214 F2d 926 Latimer v. Cranor
214 F.2d 926
United States Court of Appeals, Ninth Circuit.
Aug. 6, 1954.
Rehearing Denied Aug. 19, 1954.
George D. Latimer, Walla Walla, Wash., in pro. per.
Don Eastvold, Atty. Gen., Cyrus A. Dimmick, Asst. Atty. Gen., State of Washington, for appellee.
Before DENMAN, Chief Judge, and MATHEWS and BONE, Circuit Judges.
DENMAN, Chief Judge.
Latimer, having been convicted of grand larceny by a superior court of the State of Washington, appeals from the denial of his application for a writ of habeas corpus to free him from the judgment. Latimer claims that the facts alleged in his application require a hearing upon evidence to sustain it and that the district court erred in denying such a hearing.
The district court had jurisdiction, for Latimer had applied to the Supreme Court of the State of Washington for a writ of habeas corpus and on its denial had sought certiorari to the Supreme Court of the United States, which was denied. He thus complied with the requirement to exhaust his state remedies. 28 U.S.C. § 2254.
1). The application alleges that Latimer was arrested by the state officers who acted without a warrant. It does not allege that this action in any way affected Latimer's trial. Here is no showing of the violation of the Constitution warranting federal action.
2). The application alleges that without a search warrant state officers seized certain of Latimer's property. It does not clearly appear that the seized matter was used as evidence against him or that it led to the discovery of other facts so used. However, assuming this is alleged to have occurred, there is no merit in his contention that such state action violated the Fourth Amendment to the Federal Constitution. The Supreme Court has consistently held that the Fourth Amendment does not apply to the action of state officers. Boyd v. United States, 116 U.S. 616, 6 S.Ct. 524, 29 L.Ed. 746; Weeks v. United States, 232 U.S. 383, 385, 398, 34 S.Ct. 341, 58 L.Ed. 652.
The fact that the Supreme Court of Washington has held that the Fourth Amendment is applicable to such conduct of its state officers, State v. Gibbons, 118 Wash. 171, 181, 183, 203 P.390 cannot create in the federal court jurisdiction to consider the state officers' acts as violative of the Fourth Amendment.
3). Likewise, there is no merit to Latimer's contention that the State of Washington and its officers violated the due process clause of the Fourteenth Amendment warranting federal action, the Supreme Court having held the contrary in Wolf v. People of State of Colorado, 338 U.S. 25, 33, 69 S.Ct. 1359, 93 L.Ed. 1782.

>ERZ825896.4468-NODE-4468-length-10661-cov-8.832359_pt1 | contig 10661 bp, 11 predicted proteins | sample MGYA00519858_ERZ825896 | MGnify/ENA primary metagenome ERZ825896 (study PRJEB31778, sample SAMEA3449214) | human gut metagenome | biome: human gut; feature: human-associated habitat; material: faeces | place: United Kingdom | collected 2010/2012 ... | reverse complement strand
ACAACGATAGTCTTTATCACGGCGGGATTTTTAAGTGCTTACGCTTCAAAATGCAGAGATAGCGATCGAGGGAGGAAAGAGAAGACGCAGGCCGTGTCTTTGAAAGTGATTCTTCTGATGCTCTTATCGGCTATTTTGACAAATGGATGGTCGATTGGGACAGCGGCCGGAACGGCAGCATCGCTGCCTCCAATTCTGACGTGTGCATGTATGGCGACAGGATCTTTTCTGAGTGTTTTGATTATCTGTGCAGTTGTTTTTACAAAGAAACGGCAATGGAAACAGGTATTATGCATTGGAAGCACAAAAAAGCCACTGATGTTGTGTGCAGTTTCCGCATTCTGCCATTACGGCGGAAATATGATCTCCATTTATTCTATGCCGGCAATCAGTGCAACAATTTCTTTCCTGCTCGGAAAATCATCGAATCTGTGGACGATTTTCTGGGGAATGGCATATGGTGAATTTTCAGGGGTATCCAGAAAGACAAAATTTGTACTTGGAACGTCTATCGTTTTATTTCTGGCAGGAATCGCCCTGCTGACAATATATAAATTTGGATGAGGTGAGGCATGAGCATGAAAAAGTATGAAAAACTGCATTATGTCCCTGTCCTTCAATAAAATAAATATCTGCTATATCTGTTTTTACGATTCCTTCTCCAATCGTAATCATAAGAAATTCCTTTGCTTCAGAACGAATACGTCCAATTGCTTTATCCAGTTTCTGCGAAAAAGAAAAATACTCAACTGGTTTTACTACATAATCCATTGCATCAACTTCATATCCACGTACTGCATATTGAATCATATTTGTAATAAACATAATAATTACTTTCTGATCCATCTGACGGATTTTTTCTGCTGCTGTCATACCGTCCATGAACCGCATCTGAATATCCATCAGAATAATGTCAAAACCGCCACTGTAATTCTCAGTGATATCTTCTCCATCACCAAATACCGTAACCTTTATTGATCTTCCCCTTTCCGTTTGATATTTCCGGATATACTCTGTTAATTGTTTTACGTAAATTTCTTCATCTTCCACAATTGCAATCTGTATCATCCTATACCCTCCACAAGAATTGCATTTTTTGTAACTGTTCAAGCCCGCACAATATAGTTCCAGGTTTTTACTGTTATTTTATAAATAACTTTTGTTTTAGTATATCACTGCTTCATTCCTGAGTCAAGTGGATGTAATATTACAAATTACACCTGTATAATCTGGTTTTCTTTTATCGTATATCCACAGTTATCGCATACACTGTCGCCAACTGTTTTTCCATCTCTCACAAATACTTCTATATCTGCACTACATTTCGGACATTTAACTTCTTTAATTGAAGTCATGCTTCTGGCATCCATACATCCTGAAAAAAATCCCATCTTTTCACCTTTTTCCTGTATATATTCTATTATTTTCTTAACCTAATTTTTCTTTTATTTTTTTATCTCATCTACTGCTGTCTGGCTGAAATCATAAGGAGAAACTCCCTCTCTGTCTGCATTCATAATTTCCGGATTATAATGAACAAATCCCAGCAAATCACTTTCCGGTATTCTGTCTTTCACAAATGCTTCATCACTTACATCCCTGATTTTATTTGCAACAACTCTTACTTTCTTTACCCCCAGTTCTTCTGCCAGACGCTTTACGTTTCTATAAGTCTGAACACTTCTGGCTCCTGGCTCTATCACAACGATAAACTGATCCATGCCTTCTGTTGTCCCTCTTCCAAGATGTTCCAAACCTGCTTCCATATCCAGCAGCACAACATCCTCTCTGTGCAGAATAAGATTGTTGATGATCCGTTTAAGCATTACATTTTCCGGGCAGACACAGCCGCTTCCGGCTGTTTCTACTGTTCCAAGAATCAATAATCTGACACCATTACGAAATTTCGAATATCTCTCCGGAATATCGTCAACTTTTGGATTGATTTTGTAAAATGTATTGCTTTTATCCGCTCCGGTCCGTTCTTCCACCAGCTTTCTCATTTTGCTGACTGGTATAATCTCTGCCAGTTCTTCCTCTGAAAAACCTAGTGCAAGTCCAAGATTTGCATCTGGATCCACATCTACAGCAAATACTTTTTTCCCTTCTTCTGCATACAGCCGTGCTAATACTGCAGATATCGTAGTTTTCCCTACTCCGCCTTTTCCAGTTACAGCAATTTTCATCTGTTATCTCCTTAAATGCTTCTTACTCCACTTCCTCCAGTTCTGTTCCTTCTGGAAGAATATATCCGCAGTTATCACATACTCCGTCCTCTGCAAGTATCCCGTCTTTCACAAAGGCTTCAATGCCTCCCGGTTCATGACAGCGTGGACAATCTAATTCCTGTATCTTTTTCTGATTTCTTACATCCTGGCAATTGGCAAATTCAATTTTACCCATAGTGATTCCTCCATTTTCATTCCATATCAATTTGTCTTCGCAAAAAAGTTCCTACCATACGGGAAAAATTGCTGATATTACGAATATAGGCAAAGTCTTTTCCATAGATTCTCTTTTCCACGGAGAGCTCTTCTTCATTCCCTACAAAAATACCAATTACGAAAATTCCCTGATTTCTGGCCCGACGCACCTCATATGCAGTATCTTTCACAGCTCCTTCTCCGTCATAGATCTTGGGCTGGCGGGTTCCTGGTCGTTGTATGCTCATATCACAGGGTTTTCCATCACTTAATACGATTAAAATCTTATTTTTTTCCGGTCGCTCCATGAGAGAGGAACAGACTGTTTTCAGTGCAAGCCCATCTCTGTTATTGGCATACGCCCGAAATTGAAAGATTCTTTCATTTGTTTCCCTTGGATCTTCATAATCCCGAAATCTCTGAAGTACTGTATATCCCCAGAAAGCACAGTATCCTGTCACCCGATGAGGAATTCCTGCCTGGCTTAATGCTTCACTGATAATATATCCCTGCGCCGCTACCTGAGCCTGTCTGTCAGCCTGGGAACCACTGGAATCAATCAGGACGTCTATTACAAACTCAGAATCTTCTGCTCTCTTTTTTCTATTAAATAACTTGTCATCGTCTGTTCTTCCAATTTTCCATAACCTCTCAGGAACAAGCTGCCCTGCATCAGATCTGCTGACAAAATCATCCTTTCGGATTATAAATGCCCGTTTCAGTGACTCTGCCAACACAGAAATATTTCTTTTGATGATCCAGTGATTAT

4). Nor is there merit to Latimer's contention that the state court denied him his right of appeal from a superior court decision, refusing him a writ of habeas corpus. Assuming this question is not moot, because of his unsuccessful petition for the writ to the state supreme court, the denial involves no constitutional question.
The Supreme Court has repeatedly held that there is no constitutional right of appeal from a judgment of conviction and hence no violation here of the due process clause of the Fourteenth Amendment. Andrews v. Swartz, 156 U.S. 272, 14 S.Ct. 389, 39 L.Ed. 422; McKane v. Durston, 153 U.S. 684, 687, 14 S.Ct. 913, 38 L.Ed. 867; cf. Brown v. Allen, 344 U.S. 443, 486, 73 S.Ct. 397, 97 L.Ed. 469.
5). Latimer's allegation that he was held incommunicado for some days has no further statement that this in any way affected his subsequent trial where he had the benefit of counsel, and hence presents no federal question. Hampson v. Smith, 9 Cir., 153 F.2d 417, 419.
6). The application alleges that Latimer was held three and a half months before trial and hence that he was denied the speedy trial of the Sixth Amendment. There is no showing that there was a loss of testimony, or any other fact, impairing the fairness of the trial. There is no merit to this contention. Ruben v. Welch, 4 Cir., 159 F.2d 493.
7). The application alleges that Latimer's attorney mishandled his case.
This is a frequent contention of unsuccessful defendants. There are no allegations showing the attorney's conduct was so incompetent that it made the case a farce requiring the court to intervene in his client's behalf. We find no denial of the efficient representation of the Constitution. Diggs v. Welch, 80 U.S.App.D.C. 5, 148 F.2d 667, 669; Jones v. Huff, 80 U.S.App.D.C. 254, 152 F.2d 14, 15.
The order denying the application is affirmed.